Tips For Beating Jetlag


Flying and travelling can be tough. It can batter your body and your system like nothing else. A variety of things cause that negative effect on your body, including the general tiredness, air pressure on the plane, lack of oxygen, poor foods and many other things.

And one of the main reasons that flying and travelling can batter your body? You guessed it! The dreaded jet lag.

Jet lag is something that is subject to many theories about how to beat it. Regular travellers have their own individual ways of, if not beating it, minimising its effects. Here are some of the bets methods:

Adjust Your internal Clock

Several days (at least four) before departure, gradually shift your sleeping and eating times to coincide with those at your destination. Once you arrive, adopt the local time for your daily routine immediately. This is the most important aspect of beating jet lag, and the one that can be the most challenging.

This is helped by the light timetables. Ever notice the way flights to the US leave Ireland in the morning? So that you arrive at your destination in the mid-morning or afternoon. Or how the flight back from the US invariably leaves the US late in the evening and arrives in Ireland early morning? The reason is not to help jet lag, but to assist flight scheduling. But arriving in Ireland early morning can help you adjust your body clock. You should try to stay awake all day and go to bed at your normal time that night. On the way home, this should help you settle back to your normal routine quickly.

Hydration Hydration Hydration!

This one is the next most important! We all know that water and hydration is of huge importance to your wellness, in many different ways. And travel and jetlag is one of them.

This can also be tricky and is often overlooked, due to security measures which actually prevent you from bringing water on your carry-on luggage. And of course the cost of water and all other foods once you get inside security clearance.

Try to load up on water before departing. Use that opportunity to drink all your remaining water before it gets taken from you by security! Drink more water before you get on the plane. And then drink at least 250ml of water for every hour you are in the air, even if you don’t feel thirsty. Consuming this amount of water can sometimes be challenging, but it is of huge importance and you should persist.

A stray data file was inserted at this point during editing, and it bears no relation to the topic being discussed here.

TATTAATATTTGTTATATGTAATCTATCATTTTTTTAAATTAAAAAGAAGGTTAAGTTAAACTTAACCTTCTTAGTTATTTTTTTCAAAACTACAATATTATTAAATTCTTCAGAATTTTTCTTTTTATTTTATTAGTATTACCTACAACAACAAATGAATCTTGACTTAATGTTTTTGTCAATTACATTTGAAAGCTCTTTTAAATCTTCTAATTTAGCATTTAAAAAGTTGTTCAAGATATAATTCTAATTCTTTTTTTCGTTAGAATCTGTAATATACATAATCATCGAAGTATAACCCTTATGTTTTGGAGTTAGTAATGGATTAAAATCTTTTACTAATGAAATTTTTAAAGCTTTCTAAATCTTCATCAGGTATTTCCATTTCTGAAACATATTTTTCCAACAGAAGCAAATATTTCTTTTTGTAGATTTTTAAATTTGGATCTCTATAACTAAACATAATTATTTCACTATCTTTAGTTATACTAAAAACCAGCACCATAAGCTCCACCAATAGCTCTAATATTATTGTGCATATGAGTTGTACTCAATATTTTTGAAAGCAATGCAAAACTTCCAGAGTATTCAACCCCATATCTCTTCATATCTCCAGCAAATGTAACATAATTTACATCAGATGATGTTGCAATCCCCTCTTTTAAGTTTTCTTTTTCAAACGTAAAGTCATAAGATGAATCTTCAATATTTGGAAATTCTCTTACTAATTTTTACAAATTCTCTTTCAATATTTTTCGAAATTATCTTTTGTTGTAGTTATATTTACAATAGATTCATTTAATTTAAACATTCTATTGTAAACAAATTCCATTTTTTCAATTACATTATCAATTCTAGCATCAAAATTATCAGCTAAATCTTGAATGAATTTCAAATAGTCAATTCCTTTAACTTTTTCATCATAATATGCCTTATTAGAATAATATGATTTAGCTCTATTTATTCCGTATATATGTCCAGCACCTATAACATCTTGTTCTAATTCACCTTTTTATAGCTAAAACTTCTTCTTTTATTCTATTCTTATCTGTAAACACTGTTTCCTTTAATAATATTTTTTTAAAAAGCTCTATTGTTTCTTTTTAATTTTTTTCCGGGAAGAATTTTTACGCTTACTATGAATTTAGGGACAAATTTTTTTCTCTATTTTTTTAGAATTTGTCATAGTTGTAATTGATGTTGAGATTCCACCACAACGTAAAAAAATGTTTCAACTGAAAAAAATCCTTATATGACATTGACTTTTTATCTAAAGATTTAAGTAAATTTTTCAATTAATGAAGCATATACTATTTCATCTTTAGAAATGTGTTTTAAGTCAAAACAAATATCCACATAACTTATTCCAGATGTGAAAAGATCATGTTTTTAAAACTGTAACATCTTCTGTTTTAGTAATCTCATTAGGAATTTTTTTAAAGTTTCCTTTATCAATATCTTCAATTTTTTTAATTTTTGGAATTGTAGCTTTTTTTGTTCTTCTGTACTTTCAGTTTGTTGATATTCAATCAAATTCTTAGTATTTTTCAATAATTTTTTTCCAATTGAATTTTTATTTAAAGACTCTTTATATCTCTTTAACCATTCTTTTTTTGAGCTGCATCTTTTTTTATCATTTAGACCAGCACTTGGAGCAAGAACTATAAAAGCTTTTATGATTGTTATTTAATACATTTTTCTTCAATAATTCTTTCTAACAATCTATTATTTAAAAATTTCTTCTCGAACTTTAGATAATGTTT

To help your general hydration, if you wear contact lenses, clean them thoroughly before your flight. Use eye drops in the air, and consider removing your lenses if you nap. Or perhaps just remove them and use your glasses while flying.

Hydrating your skin is also hugely important. And also very difficult to manage. Your skin dries out on flights, which is due to the humidity of the cabin and the dry air.

So you should regularly apply moisturizing lotion and lip balm to keep your skin hydrated.

Avoid Alcohol & Coffee

Cabin air dehydrates passengers, and altitude changes can quicken the effects of alcohol. Not only does alcohol aggravate the lack of hydration that you will already inevitably suffer, but it also affects your system quicker during flights. You risk becoming intoxicated much quicker. The rule of thumb is one drink in the air is the same as two or three on the ground.

Also, for 12 hours before, as well as during, your flight, avoid overeating and caffeine. Although caffeine can help keep you awake longer, it makes you wake up more often once you do fall asleep and so reduces total sleep time. It can also dehydrate your system and thus aggravate the symptoms of travel.

Try to sleep on the plane. 

This is especially important when you’re traveling overnight or flying west to east. Travel is extremely tiring, and the more rest your body gets en route the more prepared you’ll be to deal with the stresses of jet lag.

Opt for a window seat and bring enough padding (pillows or something that can act as such) to prop yourself up against the wall.

And what about sleeping pills? As with any medication, be very careful. A pill with a short cycle may be helpful on overnight flights. Make sure, however, that you time the dosage correctly or you may be very groggy when you land. Also, an airplane is not the place to try out a pill for the first time, so only take medications you are already familiar with. If you have an allergic reaction to a sleeping pill on your flight, that will be a disaster for you (and everyone else travelling on the flight).

Beat the Bloat

A lot of people suffer from float after they travel. This is due to be in activity of a long flight, too much salt due to the poor quality food on the aeroplane, and the retention of water and food with your system cannot digest on the flight due.

Once you land, therefore, you should try to get some exercise soon as possible. This could be just a brisk walk, and need not necessarily be the gym. This will also help you get some fresh air, which will minimise the effects of the lack of fresh air throughout the duration of the flight and whilst in the airport.

After arrival, getting a walk and some fresh air will help your body reset its natural time clock to coincide with your new surroundings.

 

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